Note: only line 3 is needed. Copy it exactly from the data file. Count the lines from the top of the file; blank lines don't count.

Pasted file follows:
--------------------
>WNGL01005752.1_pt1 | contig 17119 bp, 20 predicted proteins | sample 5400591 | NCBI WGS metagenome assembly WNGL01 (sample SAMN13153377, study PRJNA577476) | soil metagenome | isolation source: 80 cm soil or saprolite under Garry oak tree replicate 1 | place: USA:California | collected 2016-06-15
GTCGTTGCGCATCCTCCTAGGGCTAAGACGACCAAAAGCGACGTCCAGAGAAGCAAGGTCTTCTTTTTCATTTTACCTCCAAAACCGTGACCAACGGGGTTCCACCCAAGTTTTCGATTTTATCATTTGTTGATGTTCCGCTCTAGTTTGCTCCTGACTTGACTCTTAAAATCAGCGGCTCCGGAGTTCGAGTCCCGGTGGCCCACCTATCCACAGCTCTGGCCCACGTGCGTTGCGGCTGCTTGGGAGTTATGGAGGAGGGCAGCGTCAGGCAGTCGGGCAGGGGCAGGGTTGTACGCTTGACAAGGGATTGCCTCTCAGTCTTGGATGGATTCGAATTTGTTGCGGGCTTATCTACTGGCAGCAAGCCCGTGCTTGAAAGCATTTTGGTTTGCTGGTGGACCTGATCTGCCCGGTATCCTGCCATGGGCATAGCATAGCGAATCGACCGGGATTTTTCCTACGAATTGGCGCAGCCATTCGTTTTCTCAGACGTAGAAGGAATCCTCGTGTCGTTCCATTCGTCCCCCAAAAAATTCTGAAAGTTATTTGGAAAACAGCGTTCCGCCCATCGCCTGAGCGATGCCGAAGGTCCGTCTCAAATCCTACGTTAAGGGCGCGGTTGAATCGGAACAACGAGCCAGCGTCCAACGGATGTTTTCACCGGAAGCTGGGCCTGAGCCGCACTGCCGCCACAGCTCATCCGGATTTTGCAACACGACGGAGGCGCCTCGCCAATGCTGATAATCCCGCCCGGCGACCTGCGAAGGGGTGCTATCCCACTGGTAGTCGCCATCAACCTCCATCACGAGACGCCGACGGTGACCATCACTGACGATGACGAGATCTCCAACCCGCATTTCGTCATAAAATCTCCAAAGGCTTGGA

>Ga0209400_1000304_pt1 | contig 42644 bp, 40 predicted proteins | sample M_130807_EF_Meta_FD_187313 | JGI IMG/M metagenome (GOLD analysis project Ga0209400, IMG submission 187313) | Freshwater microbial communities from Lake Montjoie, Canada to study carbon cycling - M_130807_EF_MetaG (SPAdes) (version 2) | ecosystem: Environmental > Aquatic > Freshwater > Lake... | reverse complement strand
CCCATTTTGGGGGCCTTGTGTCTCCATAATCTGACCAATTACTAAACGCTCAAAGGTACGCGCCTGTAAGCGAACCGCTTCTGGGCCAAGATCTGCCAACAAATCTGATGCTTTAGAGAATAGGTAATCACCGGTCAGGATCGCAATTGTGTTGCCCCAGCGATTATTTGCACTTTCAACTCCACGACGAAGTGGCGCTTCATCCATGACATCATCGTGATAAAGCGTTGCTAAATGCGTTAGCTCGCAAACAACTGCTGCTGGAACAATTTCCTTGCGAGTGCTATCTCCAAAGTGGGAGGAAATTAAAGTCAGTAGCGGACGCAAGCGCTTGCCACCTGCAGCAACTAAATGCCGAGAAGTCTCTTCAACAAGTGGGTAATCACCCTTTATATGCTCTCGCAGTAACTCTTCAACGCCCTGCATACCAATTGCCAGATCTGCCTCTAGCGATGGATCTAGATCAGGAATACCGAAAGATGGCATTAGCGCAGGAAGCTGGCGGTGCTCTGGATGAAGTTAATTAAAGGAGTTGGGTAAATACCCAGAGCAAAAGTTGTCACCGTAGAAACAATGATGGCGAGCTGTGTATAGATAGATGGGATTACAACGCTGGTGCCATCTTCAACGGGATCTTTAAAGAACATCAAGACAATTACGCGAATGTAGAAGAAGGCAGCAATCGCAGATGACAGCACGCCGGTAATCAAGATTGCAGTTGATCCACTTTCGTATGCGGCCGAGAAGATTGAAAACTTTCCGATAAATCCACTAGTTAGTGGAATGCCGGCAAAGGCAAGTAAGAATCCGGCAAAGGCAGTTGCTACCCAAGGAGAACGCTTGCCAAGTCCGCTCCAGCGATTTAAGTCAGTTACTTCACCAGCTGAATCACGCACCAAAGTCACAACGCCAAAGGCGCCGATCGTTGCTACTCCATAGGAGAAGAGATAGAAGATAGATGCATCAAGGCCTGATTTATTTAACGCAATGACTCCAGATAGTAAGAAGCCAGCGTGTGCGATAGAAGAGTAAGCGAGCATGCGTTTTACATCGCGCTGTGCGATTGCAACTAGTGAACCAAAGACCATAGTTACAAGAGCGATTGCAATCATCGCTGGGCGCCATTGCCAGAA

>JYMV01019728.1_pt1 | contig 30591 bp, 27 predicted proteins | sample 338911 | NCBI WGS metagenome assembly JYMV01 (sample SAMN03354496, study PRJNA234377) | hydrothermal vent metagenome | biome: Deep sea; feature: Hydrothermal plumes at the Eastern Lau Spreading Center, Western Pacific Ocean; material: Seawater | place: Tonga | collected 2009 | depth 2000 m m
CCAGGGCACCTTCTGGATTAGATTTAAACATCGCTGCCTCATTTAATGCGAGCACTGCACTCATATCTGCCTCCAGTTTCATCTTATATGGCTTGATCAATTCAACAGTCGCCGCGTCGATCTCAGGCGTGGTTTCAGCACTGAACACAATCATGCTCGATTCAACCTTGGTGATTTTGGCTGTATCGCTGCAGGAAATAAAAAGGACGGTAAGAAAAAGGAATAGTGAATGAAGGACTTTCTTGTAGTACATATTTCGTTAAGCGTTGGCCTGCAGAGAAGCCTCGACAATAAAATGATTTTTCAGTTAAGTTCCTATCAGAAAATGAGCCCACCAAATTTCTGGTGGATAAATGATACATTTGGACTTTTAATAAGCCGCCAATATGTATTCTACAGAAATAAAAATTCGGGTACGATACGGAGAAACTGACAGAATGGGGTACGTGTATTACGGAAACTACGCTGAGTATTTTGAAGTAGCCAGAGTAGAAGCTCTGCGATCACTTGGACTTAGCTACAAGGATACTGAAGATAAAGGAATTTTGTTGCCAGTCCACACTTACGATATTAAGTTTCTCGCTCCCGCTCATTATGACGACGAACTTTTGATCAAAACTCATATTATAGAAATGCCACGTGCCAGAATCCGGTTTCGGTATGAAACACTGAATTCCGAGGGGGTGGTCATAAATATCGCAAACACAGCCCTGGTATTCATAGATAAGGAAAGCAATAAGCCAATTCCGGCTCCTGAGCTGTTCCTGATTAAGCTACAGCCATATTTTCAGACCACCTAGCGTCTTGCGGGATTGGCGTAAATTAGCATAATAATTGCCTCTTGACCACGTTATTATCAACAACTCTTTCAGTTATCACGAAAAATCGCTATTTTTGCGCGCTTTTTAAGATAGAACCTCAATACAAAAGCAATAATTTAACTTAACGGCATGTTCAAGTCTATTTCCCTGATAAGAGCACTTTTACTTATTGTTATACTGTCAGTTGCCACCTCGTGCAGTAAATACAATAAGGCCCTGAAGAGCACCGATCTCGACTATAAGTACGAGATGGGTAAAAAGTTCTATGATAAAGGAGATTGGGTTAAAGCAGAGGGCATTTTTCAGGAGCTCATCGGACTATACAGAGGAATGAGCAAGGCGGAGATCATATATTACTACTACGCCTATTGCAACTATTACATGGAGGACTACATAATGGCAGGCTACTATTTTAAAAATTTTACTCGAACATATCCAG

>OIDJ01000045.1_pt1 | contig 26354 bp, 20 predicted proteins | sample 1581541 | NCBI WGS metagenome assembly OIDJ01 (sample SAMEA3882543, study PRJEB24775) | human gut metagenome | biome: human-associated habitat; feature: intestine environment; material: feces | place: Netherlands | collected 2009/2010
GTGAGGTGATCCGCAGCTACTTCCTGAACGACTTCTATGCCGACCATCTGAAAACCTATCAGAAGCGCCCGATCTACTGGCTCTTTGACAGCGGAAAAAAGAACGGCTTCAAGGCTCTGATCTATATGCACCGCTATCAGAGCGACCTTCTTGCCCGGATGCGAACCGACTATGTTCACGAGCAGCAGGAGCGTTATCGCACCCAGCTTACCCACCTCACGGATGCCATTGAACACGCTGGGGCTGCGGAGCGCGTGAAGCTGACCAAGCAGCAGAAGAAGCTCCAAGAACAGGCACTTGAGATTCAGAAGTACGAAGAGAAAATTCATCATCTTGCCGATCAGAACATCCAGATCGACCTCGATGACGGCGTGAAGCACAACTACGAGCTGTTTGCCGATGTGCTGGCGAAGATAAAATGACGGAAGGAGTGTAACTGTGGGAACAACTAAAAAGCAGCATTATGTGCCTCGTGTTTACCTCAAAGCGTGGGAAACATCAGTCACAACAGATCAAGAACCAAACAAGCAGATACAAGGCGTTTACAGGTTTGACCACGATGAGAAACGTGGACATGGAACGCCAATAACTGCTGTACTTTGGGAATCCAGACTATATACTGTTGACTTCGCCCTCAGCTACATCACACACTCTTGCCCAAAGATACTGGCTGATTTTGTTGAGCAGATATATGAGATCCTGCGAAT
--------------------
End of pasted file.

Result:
>Ga0209400_1000304_pt1 | contig 42644 bp, 40 predicted proteins | sample M_130807_EF_Meta_FD_187313 | JGI IMG/M metagenome (GOLD analysis project Ga0209400, IMG submission 187313) | Freshwater microbial communities from Lake Montjoie, Canada to study carbon cycling - M_130807_EF_MetaG (SPAdes) (version 2) | ecosystem: Environmental > Aquatic > Freshwater > Lake... | reverse complement strand